Behind the scenes, TRON2.0

GLSL shaders are small C-like programs that modify the default rendering pipeline of your graphics card and let you manipulate every pixel on your screen at full speed. I like to think of it as the language of light.

One of the nicest features of the Tangram engine is the ability to write GLSL code alongside the YAML scene files. This give Tangram’s styles remarkable flexibility.

TRON2.0 was designed with the intention of pushing this power to the limits.

Everything starts with Geraldine’s idea of making a map where the patterns change with the zoom level, providing an extra sense of scale. From there we started collecting visual references in a Pinterest board.

Sketching ideas in small shaders

With some references in mind, I started making some sketches of dynamic patterns to present to Geraldine.

Hover or click on any sketch

Our next iteration consisted of making an algorithmic color palette.

vec3 palette(in float x) {
    return mix(vec3(0.000,1.000,1.),
               vec3(smoothstep(0.0,1.048, x),

The art behind this language of light is understanding and using the expressive possibilities of numbers between 0.0 and 1.0. The palette function above, for example, takes a single value between this range and uses it to oscillate, interpolate and stretch the values between two colors, resulting in whole new spectrum of light, a spectrum that we assign programmatically to moving lines of traffic, fading buildings walls, neon highways, hillshades and shimmering oceans.

With it, we started creating the patterns that ultimately shaped the distinctive elements of TRON2.0.

Hover and click on any sketch

Composing in Tangram Play

Although we used this github repository for the process, we also worked in our in-house web Tangram editor environment, Tangram Play.

In TRON2.0, we took advantage of one of the newest features of Tangram: the import system. This allows Tangram to import any other YAML scene file, and it is easy as…


…to start editing a scene.

Try it on directly in Tangram Play

We used import to divide the scene into different folders and files, making TRON2.0 easier to read and edit.


Here’s how it ends up looking:

  • tron-style.yaml is the main .yaml file that mixes and holds it all together. There you will find the definition of the sources, cameras and scene:background:color, together with the imports that glow and connections to the layers, styles and components resources.

  • the layers/ folder holds the sets of rules that filter the data (coming from the sources) into different style rules. layers tell Tangram how to treat each component on the map, whether they are text, points, lines or polygons, with size and color. In this folder you will find different .yaml scene files that carefully make sense of the data and display it in a cartographically intuitive way. This meticulous work was made by Geraldine Sarmiento and Nathaniel V. Kelso. At the end of each layer file you will also find a styles section where the custom shaders are defined and crafted by me (Patricio Gonzalez Vivo). Shaders are not a simple thing, but at Mapzen we are trying to make them more approachable. Tangram styles can be mixed, which reduces the complexity and size of the shaders by reusing them as much as possible.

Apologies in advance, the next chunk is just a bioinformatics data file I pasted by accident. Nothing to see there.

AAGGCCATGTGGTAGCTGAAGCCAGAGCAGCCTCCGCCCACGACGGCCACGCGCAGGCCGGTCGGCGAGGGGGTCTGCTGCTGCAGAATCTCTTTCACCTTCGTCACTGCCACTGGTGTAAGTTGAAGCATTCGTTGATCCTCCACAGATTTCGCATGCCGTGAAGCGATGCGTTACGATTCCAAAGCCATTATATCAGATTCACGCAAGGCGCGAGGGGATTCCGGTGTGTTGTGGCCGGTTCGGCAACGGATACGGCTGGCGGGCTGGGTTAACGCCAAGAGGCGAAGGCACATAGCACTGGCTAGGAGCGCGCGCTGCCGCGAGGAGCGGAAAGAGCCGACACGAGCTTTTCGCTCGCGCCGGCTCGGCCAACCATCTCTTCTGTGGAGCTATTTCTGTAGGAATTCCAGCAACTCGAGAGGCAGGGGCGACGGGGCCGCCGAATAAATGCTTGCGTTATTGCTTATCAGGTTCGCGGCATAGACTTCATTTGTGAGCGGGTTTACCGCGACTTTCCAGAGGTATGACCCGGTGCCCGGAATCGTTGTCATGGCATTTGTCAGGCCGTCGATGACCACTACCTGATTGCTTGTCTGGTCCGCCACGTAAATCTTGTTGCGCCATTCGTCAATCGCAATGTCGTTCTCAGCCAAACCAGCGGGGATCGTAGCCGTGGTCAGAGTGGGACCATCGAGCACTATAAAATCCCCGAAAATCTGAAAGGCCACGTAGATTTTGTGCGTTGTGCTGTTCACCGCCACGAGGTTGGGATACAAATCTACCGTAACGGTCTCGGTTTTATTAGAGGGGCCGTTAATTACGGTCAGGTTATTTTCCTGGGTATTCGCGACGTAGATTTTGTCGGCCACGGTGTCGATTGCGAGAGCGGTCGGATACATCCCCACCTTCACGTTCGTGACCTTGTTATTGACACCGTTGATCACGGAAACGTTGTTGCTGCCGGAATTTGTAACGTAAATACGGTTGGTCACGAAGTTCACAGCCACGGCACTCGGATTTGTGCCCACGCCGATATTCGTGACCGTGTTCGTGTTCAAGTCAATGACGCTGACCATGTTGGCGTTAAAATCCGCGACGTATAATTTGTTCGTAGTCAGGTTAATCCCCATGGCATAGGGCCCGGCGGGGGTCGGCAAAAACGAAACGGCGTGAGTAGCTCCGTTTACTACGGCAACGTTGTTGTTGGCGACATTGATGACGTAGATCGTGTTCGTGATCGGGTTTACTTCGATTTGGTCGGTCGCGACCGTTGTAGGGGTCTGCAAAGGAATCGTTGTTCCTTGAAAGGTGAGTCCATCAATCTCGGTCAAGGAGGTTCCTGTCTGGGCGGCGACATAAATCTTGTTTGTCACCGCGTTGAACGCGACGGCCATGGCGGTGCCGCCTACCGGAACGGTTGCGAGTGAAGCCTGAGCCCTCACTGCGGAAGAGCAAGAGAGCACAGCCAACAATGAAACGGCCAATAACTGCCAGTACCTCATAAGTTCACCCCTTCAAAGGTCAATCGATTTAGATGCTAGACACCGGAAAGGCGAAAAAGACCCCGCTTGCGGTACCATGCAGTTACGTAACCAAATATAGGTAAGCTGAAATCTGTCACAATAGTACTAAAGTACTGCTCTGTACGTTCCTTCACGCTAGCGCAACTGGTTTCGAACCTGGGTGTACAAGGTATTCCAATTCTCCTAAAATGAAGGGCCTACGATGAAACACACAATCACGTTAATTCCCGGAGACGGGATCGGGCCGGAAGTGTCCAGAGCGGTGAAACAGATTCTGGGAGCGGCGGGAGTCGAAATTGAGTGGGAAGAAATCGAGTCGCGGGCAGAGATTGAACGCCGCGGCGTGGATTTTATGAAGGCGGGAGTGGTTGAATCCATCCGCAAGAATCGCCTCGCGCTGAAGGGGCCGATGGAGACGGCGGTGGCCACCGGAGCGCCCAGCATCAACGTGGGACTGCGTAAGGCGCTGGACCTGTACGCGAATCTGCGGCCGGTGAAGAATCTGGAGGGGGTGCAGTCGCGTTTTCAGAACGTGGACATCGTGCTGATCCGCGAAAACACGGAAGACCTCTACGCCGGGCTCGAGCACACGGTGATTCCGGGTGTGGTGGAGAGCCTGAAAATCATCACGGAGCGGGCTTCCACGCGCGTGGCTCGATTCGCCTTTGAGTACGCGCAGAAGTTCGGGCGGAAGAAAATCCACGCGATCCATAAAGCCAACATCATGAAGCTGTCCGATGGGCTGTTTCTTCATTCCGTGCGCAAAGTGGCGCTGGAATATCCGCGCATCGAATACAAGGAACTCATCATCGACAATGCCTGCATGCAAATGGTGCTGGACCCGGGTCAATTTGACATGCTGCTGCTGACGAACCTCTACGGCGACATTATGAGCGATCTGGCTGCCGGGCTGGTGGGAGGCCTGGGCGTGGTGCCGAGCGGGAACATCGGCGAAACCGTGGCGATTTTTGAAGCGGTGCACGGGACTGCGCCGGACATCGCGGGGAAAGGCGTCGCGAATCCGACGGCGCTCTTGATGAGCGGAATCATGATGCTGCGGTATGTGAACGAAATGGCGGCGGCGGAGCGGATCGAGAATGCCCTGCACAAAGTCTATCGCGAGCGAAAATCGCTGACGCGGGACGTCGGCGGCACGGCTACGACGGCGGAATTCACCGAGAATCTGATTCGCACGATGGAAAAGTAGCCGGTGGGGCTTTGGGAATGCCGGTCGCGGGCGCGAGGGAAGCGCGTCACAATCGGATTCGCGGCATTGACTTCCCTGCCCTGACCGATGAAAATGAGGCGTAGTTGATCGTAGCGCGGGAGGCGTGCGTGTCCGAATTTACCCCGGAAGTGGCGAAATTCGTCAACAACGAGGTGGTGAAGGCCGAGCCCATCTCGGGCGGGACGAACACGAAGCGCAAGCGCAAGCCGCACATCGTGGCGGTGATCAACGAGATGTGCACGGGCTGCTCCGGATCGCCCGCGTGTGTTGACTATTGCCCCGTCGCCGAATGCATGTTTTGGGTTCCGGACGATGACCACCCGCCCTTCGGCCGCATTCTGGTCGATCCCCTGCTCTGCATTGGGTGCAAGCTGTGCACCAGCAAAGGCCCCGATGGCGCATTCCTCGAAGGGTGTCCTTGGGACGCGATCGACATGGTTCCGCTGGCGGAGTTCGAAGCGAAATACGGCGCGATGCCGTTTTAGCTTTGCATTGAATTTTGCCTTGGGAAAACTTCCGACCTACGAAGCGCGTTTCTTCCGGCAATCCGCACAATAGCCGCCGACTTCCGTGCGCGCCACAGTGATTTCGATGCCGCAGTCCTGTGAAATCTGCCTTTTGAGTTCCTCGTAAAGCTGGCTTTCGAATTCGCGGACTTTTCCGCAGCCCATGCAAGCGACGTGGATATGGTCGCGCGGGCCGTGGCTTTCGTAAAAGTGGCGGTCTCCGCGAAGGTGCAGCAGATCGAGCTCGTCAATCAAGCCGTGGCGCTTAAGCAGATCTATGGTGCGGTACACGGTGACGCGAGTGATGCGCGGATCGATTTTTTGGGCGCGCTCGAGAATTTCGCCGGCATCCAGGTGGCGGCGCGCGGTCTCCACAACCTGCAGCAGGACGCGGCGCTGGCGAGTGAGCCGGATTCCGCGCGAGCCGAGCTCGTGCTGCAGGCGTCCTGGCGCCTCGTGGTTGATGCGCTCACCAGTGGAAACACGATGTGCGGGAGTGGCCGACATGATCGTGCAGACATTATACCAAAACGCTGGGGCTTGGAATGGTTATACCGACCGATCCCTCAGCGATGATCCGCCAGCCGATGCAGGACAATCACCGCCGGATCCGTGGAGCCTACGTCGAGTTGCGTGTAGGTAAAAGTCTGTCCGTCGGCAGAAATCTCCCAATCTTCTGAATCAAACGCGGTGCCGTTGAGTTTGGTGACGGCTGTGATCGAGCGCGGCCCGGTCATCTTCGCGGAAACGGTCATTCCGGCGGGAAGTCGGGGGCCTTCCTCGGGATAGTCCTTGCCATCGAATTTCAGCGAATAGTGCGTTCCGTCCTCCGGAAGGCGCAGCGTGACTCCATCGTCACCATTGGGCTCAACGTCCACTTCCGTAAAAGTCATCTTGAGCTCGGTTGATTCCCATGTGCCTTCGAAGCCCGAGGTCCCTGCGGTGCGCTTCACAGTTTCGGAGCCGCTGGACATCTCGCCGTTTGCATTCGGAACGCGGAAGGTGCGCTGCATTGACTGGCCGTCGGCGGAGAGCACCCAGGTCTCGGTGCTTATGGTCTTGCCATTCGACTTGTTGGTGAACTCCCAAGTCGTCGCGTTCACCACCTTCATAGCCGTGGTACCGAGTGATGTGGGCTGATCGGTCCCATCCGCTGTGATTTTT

• the styles/ folder contains all the styles that are shared across layers. It is definitely a more abstract layer. This folder sorts the styles by their base geometry (points, lines or polygons). Those styles common to all the other geometries can be found in common.yaml. You will note that most shader styles “extend” from blocks.

  • the components/ folder holds some of the global resources used in the scene, like fonts and images/ along with the globals.yaml. This particular file is very interesting because holds globals variables and JS functions that control the map. We can use these globals to turn on or off the animations or to change the language on the map.

Reusing the building blocks

“When coding, don’t repeat yourself.”

Thanks to the new import feature, I was able to turn shader recipes into something that anybody could use in Tangram styles. As part of the effort to make GLSL Shaders more approachable in Tangram, I started building Tangram Blocks, a toolbox/library of shader snippets that can be mixed together. A lot of work on TRON2.0 involved making these blocks reusable in a production context. Each block self-documents itself, providing not only a description and examples but also helpful information like the range of the expected variables.

Tangram blocks

This is a list of some of to new patterns introduce by TRON2.0:

Bundling things up

By the time we finished, we had a beautiful animated map. We also a a lot of related YAML scene files. Each one of them needs to be loaded before we can start rendering – this would mean a lot of HTTP requests that would affect performance.

To solve that I worked up a small Python script that lets you bundle a scene file and its dependencies and components all together into one .zip file, called Tangram Bundler.

Installing it is simple:

pip install tangram_bundler
tangram-bundle scene.yaml

You use it by referring to the main YAML scene file (the one that calls all the others).


TRON2.0 was a trip of innovative concepts and ideas that we took with Geraldine. It was as much fun as it was aesthetically and technically challenging. Let us know how you use it!